L-1 – Intracompany Transferee Visa

L-1 visas are used for foreign nationals who have been employed abroad for one year of
the preceding three-year period with a multinational company. The individual must have been employed in an executive, managerial, or specialized knowledge capacity at the US employer’s parent, subsidiary or affiliate office overseas. The multinational company must be doing
business in the US and at least one other country while the foreign national is employed in the
US. Except in limited circumstances, L-1 visas are filed with the USCIS and once approved,
the foreign national must apply for the L-1 visa at the US Embassy or Consulate.  However, employees of companies with approved blanket L petitions may file for the L-1 visa directly at
the US Embassy or Consulate and do not need to receive an approval of L-1 status from the USCIS. Similarly, Canadians may file the petition at a Class A port of entry located on the
US-Canadian border or at a pre-flight/pre-clearance inspection station.The petition must
document that the US employer is either the parent, affiliate, branch or subsidiary of the
foreign national’s overseas employer; that the employee will be employed in either a
managerial, executive, or specialized knowledge capacity; and the employee has been employed in that capacity for one of the preceding three years abroad.The definition of
”manager” includes those who manage a “function” of an organization. A manager must
meet the following criteria:

  • Manage the organization or a department, subdivision, function or component
of the organization;
  • Supervise and control the work of other supervisory, professional or managerial
employees OR manage an essential function within the organization or a
department or subdivision of the organization;
  • Has the authority to hire and fire OR recommend those or other personnel
actions; or, if no employees are supervised, functions at a senior level within the
organizational hierarchy or with respect to the function managed; and
  • Exercise discretion over the day-to-day operations of the activity or function for
which the employee has authority. A first-line supervisor is not considered to be
acting in a “managerial capacity” merely by virtue of the supervisory duties unless
the employees supervised are “professional.”

An employee is defined as an “executive” when the individual:

  • Directs the management of the organization or a major component or function;
  • Establishes the goals and policies of the organization, component or function;
  • Exercises wide latitude in discretionary decision-making; and
  • Receives only general supervision or direction from higher level executives, the
board of directors or stockholders of the organization.

“Specialized knowledge” is defined as special knowledge of the company product and
its application in international markets or an advanced knowledge of the processes and
procedures of the company. Possible characteristics of an alien who possesses specialized knowledge include:

  • Possesses knowledge that is valuable to the employer’s competitiveness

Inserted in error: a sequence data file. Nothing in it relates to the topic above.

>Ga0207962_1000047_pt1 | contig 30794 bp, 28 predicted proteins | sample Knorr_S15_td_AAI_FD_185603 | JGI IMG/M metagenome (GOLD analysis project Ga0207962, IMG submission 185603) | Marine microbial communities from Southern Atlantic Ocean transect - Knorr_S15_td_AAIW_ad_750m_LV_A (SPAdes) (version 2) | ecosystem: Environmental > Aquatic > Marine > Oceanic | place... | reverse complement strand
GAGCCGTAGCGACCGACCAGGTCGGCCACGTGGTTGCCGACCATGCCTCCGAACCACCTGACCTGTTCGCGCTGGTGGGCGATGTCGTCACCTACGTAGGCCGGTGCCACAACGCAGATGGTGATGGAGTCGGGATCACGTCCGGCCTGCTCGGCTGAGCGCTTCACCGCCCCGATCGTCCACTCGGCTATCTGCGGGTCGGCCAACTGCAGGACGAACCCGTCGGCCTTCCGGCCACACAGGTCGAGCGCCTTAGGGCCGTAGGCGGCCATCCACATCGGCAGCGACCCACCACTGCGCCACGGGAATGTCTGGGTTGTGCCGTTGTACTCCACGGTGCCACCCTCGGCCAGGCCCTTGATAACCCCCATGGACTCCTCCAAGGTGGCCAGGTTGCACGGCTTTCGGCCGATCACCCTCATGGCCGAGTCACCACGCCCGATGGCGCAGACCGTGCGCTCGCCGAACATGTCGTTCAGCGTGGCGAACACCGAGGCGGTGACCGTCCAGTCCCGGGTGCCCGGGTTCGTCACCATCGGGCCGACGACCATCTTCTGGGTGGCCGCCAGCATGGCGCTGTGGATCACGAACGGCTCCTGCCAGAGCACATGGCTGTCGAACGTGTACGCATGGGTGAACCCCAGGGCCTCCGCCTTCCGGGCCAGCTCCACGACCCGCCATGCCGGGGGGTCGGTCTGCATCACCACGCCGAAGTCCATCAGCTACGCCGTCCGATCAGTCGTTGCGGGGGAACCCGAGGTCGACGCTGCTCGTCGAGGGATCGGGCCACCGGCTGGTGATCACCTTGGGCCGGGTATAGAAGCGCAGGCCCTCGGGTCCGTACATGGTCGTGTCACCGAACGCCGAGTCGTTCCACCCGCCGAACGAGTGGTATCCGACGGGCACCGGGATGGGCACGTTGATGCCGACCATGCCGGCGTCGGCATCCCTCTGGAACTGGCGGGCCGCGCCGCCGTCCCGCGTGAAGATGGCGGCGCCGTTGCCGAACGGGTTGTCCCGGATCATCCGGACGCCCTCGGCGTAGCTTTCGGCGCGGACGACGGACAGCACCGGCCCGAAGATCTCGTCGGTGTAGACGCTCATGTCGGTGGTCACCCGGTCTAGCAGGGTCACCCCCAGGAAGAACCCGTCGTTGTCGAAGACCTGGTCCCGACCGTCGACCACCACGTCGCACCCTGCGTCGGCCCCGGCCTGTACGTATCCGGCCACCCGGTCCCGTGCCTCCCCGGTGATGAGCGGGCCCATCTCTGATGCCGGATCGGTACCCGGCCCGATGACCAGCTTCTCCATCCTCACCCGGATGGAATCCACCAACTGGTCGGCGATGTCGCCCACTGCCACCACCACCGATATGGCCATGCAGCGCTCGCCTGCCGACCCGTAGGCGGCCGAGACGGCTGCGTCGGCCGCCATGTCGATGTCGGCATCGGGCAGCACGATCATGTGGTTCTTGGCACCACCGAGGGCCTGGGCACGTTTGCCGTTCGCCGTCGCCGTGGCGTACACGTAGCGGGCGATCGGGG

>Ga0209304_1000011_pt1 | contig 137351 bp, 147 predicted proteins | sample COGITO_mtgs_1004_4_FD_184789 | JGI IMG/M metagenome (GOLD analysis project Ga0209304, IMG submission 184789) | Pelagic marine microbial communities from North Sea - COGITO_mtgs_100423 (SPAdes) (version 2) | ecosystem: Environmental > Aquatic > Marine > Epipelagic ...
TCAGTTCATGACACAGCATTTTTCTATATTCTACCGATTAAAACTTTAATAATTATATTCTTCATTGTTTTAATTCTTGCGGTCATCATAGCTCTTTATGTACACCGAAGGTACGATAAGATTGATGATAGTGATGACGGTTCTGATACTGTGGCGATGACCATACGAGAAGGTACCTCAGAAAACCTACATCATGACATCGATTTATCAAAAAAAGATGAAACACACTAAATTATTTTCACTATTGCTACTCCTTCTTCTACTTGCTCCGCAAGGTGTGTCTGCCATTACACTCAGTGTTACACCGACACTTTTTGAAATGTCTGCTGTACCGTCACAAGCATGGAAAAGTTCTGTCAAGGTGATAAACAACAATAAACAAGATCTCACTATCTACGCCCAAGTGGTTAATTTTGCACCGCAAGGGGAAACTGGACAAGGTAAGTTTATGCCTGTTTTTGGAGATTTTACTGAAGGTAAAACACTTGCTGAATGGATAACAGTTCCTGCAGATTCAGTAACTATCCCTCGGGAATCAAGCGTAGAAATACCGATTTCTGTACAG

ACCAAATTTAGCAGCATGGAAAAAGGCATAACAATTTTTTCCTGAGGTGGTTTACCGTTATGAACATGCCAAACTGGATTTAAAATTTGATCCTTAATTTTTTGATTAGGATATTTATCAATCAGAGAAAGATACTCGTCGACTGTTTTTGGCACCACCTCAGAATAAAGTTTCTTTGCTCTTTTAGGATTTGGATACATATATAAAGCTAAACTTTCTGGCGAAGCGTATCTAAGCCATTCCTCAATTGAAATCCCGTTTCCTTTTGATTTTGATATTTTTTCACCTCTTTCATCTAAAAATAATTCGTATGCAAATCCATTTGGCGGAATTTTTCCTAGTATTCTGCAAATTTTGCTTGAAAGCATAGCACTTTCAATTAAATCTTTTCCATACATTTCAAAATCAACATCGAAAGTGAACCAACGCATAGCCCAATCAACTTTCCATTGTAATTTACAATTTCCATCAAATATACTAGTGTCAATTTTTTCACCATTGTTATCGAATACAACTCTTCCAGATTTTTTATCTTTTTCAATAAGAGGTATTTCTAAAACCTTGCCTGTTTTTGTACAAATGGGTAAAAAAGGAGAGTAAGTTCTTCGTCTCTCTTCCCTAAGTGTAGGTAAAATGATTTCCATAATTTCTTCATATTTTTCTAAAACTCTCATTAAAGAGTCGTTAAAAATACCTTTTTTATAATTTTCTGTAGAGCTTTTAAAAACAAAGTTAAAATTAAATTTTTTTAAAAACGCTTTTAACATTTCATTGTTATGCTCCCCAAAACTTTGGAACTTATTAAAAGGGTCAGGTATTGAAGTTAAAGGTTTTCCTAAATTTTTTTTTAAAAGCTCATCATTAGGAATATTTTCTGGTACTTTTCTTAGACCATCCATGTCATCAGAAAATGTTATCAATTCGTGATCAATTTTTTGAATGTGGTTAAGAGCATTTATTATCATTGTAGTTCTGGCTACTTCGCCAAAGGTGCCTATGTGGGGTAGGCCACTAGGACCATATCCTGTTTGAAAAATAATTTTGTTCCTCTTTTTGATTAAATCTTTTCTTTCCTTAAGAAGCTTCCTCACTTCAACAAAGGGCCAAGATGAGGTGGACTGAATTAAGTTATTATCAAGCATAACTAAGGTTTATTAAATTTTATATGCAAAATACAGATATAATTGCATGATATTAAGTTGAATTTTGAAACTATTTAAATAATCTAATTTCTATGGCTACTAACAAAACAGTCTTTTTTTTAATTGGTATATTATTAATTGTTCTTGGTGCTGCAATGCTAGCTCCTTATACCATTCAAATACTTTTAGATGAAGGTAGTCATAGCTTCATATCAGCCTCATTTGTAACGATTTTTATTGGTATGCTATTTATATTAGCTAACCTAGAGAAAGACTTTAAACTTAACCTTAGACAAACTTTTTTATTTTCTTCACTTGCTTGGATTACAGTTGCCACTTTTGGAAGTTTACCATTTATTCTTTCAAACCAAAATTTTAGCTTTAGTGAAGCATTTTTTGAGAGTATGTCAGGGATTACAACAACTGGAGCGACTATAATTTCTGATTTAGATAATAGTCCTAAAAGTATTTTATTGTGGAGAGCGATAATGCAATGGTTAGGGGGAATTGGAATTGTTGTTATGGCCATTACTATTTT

in the marketplace;
  • Is qualified to contribute to the US employer’s knowledge of foreign operating
conditions as a result of special knowledge not generally found in the industry;
  • Has been utilized abroad in a capacity involving significant assignments which
have enhanced the employer’s productivity, competitiveness, image, or
financial position;
  • Possesses knowledge which normally can be gained only through prior
experience with that employer;
  • Possesses knowledge of a product or process which cannot be easily transferred
or taught to another individual.

Managers and executives who qualify for L visa status may also file their immigrant visa petitions without receiving a labor certification. However, specialized knowledge employees must still file a labor certification before filing for an immigrant visa petition or “green card.”  Unless they are entering the US to open a new office, those L-1 visa holders who meet the definition of a manager or executive are initially admitted to the US for three years, but may extend their status for a total period of seven years. Specialized knowledge employees are also admitted for a period of three years, but may only extend their status in the US for a total period of five years. Those entering the US to open a new office are admitted for one year, and must reapply to extend their L-1 status at the conclusion of that one-year period
by proving the successful operation of the enterprise. L-2 spouses are eligible for work authorization and to attend school while in the US. The filing fees for an L-1 visa include the Form I-129 fee of $325 and a one-time $500 Fraud Fee. Additionally, if the employer wishes for the USCIS to approve the application within 15 days, it can file a Form I-907 request for premium processing and pay an additional $1,225 filing fee.

Copyright © 2011 Law Offices of Melissa Harms.  All rights reserved.

The above discussion is provided for informational purposes only and is not intended as legal advice nor does it create an attorney-client relationship. Individuals should visit a licensed attorney to evaluate the legal circumstances surrounding their situation and to receive appropriate legal advice.